With the storm expected to blow ashore by early Saturday, National Guard troops and rescue crews were stationed around the state with boats and high-water vehicles, helicopters were on standby, and drinking water and blankets were made ready for distribution. Utility repair crews with bucket trucks moved into position in the region. And homeowners sandbagged their property or packed up and left.
Forecasters said Barry could unload 10 to 20 inches of rain across a swath of Louisiana including New Orleans and Baton Rouge, as well as southwestern Mississippi, with pockets in Louisiana getting 25 inches. Some low-lying roads near the coast were already covered with water Friday morning as the tide rose and the storm pushed water in from the Gulf of Mexico.
The National Hurricane Center predicted Barry would come ashore as the first hurricane of the Atlantic season, though a weak one, just barely over the 74 mph windspeed threshold. But center Director Ken Graham said the designation is "not the point here." The real danger, he said, is the rain.
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Barry's downpours are expected to pose a severe test of the improvements made to New Orleans' flood defenses since the city was devastated by Hurricane Katrina in 2005.
The Mississippi River is already running abnormally high because of heavy spring rains and snowmelt upstream, and the ground around New Orleans is soggy because of an 8-inch drenching earlier this week.
Louisiana Gov. John Bel Edwards said on Thursday that authorities do not expect the river to spill over its levees, but he cautioned that a change in the storm's direction or intensity could alter that.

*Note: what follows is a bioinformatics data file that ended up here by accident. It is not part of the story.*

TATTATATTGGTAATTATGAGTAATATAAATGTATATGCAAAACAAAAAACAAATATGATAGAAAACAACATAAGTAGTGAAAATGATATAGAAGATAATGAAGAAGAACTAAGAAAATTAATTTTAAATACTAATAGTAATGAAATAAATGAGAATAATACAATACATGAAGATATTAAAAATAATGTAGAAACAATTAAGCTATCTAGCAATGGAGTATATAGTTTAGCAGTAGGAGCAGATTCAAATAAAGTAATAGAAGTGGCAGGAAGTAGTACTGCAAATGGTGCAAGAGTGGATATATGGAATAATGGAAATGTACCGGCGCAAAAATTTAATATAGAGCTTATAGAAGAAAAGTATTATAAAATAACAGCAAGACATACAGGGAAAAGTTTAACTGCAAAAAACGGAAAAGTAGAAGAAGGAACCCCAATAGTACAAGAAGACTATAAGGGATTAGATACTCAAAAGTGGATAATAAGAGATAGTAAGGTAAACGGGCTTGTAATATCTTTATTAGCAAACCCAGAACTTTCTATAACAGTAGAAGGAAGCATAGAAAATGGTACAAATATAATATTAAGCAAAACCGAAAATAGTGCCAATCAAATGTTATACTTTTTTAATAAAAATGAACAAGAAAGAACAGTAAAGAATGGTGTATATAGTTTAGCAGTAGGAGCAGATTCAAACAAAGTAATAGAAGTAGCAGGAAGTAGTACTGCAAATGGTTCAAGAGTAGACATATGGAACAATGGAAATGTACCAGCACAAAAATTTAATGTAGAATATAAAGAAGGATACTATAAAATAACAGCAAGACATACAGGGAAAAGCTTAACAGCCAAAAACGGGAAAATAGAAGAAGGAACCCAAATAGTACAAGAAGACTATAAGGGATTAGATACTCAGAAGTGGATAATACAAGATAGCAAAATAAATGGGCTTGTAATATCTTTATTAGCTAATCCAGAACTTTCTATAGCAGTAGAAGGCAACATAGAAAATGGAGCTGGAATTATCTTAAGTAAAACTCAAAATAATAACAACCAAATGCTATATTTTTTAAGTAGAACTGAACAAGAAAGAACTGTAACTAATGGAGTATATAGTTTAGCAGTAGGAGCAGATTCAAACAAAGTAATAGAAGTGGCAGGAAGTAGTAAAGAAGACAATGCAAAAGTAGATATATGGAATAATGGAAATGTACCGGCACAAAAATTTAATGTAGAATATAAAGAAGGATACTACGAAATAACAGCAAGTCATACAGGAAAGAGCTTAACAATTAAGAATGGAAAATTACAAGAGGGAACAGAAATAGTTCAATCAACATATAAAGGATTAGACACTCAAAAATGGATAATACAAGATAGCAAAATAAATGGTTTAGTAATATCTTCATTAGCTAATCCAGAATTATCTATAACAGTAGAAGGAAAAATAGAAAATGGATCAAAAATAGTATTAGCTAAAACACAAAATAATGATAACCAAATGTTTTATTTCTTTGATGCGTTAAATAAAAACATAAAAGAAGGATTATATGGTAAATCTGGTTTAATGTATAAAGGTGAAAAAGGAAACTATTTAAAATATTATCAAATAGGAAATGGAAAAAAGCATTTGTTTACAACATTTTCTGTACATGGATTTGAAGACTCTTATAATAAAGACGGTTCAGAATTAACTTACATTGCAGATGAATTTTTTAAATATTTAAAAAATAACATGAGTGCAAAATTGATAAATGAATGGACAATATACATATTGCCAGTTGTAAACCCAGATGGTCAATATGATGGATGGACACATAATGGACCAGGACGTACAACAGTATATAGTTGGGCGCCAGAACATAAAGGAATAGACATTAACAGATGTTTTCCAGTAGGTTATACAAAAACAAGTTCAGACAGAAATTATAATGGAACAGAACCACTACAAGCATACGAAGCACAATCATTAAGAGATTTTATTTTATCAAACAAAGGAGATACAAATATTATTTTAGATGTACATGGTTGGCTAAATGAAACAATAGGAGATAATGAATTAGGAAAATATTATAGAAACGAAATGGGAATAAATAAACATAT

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New Orleans could get its worst drenching in decades, possibly eclipsing the city's wettest day on record - 12.24 inches - on May 8, 1995, forecasters said. The storm could also shatter Baton Rouge's one-day record rainfall of 11.99 inches from April 14, 1967.
President Donald Trump declared a federal emergency for Louisiana, authorizing the Department of Homeland Security and the Federal Emergency Management Agency to coordinate relief efforts.
Late Friday morning, Barry was about 100 miles southwest of the mouth of the Mississippi, and its winds had jumped to 65 mph. Tracking forecasts showed the storm continuing on toward Chicago, swelling the Mississippi River basin with water that must eventually flow south again.
Scientists say global warming is responsible for more intense and more frequent storms and floods, but without extensive study they cannot directly link a single weather event to the changing climate.
About 10,000 people in Plaquemines Parish on Louisiana's low-lying southeastern tip were ordered evacuated on Thursday.
Among the last to leave were 65-year-old Clarence Brocks and his family. The Plaquemines Parish native evacuated many times before and had to rebuild after Katrina wiped out his home. But he said he wouldn't want to live anywhere else.
"I was born and raised here. This is all I know," the Air Force veteran said. "I've been all over the world and guess where I want to be at? Right here."
With lightning flashing in the distance and some streets already covered with water from heavy rains, shoppers at an Albertsons grocery store in Baton Rouge stripped shelves bare of bread. Half the bottled water was gone.
Kaci Douglas and her 15-year-old son, Juan Causey, were among dozens filling sandbags at a fire station in Baton Rouge. She planned to put the bags around the door of her townhouse. "I told my son it's better to be safe than sorry," she said.
Meanwhile, utility crews who may be needed after the storm filled hotel parking lots along Interstate 59 in southern Mississippi.
New Orleans Mayor LaToya Cantrell said Thursday that Barry could dump water faster than the city's drainage pumps can move it. However, the city did not plan to order evacuations because Barry was so close and because it was not expected to grow into a major hurricane.
Hurricane Katrina caused catastrophic flooding in New Orleans 14 years ago and was blamed altogether for more than 1,800 deaths in Louisiana and other states, by some estimates.
In its aftermath, the Army Corps of Engineers began a multibillion-dollar hurricane-protection system that isn't complete. The work included repairs and improvements to some 350 miles of levees and more than 70 pumping stations that remove floodwaters.
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